Now we were going away and needed a travel buggy I went to Mothercare where it is now stocked and was highly disappointed as the buggy wasn’t as sturdy as I remember and with the baby in it, it became hard to push and felt flimsy, the sunshade was insufficient and there wasn’t a reclinable option. The XSS would be great for toddlers possibly just for if they get tired while out and about but not for prolonged all day use. The staff showed me two alternatives a Chicco one and a Mothercare one they were practically the same the own brand was £30 cheaper so I got that. This is the rider it reclines, comes with rain cover, good size basket, very sturdy, light and folds down fast and small using one button. I love this buggy it really did make our holiday so easy especially with Bus tours as it was easy to store away without taking up masses of space. We didn’t hold anyone up as it was quick to unfold and fold away. I’d highly recommend this buggy if travelling with a little one. Click Here for the Rider.
We also took a carrier with us so we could zip in and out of crowds. We went for the Bykay carrier the band around the bottom and the straps are great, comfortable and secure. I usually use it during the day when I walk the dogs.
8. Do your research and Just have fun you are on holiday
Going away is no different to being at home try to research places to see if they are baby friendly. As we were in Amercia it was easy as I could ask locals about changing facilities etc but if in a non English speaking country I would have used the portable changing mat more and changed him wherever we were. I like to look as though I live wherever I am so I will walk with purpose and try not to look as though I’m lost even if I am. It helps me feel more comfortable in new places. I like having a list of places that I want to see and things I want to-do while there and hopefully get as much if not all of it done before we return home. We don’t have a set itinery anything couldn’t fit in just rolls over to the next day until we get it done, I like making the most of my time somewhere as I never know when I’ll be back there again.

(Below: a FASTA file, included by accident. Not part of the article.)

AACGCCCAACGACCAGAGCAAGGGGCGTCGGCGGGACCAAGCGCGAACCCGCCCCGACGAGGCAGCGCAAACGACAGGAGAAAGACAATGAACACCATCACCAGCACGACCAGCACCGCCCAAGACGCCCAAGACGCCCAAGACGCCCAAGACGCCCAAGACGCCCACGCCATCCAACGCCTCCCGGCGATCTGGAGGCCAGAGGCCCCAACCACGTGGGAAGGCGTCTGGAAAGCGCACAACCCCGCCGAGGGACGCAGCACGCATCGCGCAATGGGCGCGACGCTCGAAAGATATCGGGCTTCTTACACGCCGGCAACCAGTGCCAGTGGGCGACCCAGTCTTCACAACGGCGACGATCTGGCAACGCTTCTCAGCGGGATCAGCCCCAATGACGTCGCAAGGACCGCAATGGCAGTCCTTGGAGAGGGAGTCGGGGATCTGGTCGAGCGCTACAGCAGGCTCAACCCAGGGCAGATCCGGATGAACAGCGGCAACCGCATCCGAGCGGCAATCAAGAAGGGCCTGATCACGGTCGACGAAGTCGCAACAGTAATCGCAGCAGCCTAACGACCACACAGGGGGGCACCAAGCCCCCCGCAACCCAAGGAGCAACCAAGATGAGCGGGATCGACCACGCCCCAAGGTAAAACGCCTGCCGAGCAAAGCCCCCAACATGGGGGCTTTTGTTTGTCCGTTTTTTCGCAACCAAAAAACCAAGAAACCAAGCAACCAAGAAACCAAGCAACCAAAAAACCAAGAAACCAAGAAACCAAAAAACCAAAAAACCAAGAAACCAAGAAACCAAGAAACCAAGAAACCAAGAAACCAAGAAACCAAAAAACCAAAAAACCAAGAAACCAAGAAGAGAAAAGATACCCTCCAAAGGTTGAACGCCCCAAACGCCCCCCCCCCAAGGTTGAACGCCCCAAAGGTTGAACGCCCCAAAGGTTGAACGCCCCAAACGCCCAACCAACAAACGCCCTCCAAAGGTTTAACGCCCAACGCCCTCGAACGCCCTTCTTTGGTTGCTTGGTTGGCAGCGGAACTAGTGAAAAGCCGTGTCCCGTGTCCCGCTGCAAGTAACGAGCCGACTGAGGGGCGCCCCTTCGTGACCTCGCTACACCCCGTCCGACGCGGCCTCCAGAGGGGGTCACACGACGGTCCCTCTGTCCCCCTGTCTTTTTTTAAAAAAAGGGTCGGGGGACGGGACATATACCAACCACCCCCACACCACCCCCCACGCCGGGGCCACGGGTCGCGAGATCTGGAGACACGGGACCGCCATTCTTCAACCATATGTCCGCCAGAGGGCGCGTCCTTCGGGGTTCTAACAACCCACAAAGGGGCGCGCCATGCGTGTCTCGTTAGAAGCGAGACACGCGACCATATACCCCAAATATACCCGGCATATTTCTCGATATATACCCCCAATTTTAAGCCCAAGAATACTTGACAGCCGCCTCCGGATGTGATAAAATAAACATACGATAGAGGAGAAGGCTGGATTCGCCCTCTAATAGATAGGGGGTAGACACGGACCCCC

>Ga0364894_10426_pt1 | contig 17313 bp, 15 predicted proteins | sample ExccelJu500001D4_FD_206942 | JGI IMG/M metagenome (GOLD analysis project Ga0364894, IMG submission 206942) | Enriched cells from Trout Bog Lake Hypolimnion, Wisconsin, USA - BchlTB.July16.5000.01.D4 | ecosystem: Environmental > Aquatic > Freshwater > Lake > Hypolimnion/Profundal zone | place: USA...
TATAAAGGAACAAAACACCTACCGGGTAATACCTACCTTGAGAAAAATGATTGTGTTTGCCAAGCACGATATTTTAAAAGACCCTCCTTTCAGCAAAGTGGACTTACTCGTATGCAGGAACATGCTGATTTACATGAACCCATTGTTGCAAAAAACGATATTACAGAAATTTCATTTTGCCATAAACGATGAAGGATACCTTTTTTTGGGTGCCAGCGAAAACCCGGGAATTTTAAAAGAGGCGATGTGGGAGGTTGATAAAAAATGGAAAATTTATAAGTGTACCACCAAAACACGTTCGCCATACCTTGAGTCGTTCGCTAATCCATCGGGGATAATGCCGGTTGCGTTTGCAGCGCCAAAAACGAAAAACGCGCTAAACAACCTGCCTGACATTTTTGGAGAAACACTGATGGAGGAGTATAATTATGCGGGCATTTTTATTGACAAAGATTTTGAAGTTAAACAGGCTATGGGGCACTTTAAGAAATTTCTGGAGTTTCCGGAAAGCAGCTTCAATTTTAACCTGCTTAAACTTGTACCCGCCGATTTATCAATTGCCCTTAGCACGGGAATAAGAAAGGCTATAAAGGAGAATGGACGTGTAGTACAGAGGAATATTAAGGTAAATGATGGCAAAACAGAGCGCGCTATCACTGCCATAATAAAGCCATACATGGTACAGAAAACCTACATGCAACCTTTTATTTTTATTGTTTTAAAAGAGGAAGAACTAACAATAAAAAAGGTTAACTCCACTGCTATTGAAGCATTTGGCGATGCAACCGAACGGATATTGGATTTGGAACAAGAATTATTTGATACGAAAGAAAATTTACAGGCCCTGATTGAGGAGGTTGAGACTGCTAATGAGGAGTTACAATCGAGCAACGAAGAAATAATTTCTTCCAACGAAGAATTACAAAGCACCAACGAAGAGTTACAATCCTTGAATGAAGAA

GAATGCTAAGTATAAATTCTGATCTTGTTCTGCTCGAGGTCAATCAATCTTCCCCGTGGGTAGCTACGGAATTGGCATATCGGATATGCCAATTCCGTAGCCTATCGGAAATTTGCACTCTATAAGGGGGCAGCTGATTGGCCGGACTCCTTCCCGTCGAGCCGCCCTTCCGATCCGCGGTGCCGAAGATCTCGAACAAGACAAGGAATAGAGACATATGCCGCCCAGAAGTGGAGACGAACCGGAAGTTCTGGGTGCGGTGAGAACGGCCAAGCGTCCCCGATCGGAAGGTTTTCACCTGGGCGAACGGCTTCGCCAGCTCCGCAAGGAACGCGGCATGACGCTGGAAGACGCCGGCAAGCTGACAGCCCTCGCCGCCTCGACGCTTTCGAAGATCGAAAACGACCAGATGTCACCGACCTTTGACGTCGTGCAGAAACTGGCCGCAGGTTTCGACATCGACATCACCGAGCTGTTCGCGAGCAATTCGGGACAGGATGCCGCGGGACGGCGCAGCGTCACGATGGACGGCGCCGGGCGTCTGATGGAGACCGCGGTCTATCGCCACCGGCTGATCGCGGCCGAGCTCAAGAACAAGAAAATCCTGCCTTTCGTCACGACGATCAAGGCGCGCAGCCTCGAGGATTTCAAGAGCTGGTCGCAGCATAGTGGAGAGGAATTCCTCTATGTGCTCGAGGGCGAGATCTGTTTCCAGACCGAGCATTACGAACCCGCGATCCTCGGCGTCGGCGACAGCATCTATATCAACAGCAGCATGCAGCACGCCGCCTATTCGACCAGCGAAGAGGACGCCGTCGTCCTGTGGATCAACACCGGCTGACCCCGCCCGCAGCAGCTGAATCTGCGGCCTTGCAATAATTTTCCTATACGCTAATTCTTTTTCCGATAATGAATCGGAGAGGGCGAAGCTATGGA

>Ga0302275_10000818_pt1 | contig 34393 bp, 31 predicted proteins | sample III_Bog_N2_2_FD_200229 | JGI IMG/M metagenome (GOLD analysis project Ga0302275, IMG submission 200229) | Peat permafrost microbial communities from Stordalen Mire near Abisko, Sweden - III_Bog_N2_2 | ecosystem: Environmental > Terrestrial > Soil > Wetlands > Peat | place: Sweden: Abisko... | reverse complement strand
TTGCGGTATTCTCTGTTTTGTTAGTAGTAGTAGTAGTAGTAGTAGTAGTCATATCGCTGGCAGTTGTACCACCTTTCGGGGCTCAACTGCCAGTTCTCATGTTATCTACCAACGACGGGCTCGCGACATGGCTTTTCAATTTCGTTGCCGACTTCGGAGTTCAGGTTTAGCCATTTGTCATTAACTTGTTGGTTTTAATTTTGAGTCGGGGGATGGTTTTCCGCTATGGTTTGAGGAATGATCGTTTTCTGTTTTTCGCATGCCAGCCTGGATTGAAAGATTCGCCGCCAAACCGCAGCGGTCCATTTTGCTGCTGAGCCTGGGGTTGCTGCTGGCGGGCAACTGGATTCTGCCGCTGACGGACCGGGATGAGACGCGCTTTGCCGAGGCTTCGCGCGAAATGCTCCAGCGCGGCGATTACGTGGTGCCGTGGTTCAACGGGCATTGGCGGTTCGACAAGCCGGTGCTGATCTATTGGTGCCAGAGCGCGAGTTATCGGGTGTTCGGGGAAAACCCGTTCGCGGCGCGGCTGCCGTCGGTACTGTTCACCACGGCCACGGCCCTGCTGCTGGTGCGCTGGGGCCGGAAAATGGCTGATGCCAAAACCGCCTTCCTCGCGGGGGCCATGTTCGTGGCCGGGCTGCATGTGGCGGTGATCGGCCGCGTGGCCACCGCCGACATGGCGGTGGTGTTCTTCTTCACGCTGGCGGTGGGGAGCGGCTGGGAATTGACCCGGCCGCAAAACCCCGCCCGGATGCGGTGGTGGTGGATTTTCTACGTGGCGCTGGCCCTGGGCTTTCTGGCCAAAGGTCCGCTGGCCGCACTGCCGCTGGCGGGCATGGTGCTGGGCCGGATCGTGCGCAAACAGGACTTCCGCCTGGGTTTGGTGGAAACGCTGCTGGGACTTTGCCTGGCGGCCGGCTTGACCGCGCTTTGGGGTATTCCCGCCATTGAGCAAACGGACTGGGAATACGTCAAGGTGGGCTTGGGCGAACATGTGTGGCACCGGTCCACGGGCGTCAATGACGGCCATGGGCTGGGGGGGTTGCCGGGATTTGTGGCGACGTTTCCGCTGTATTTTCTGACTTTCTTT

9. Ask for what you want
When out for meals with the baby we would ask the chef to make mash or steamed veg for the baby and every place we went to were very accommodating I think everyone would prefer a happy baby to a screaming one.
10. Buy items out there then donate them at the end of your holiday
Sometimes the cost of hiring is more than buying so it might work out better to buy certain items where you are going. Things like playpen, Moses basket, car seat and even clothes. Some hotels and accommodations may already have these items so you won’t need to bother but some may have them but charge extra to use them or not have them at all. Going to Wal-Mart or somewhere similar buy these items then donating them to a local hospital, community centre or good will so they can be used again. You get to have a great holiday while also helping those in need.
With a little planning, clever packing and thought about what type of family holiday you want to have I’m sure travelling with your baby will also be a pleasurable experience. Having children doesn’t mean the end of adventures, having fun and travel it just means doing those things but in a different way. It’s all about perspective.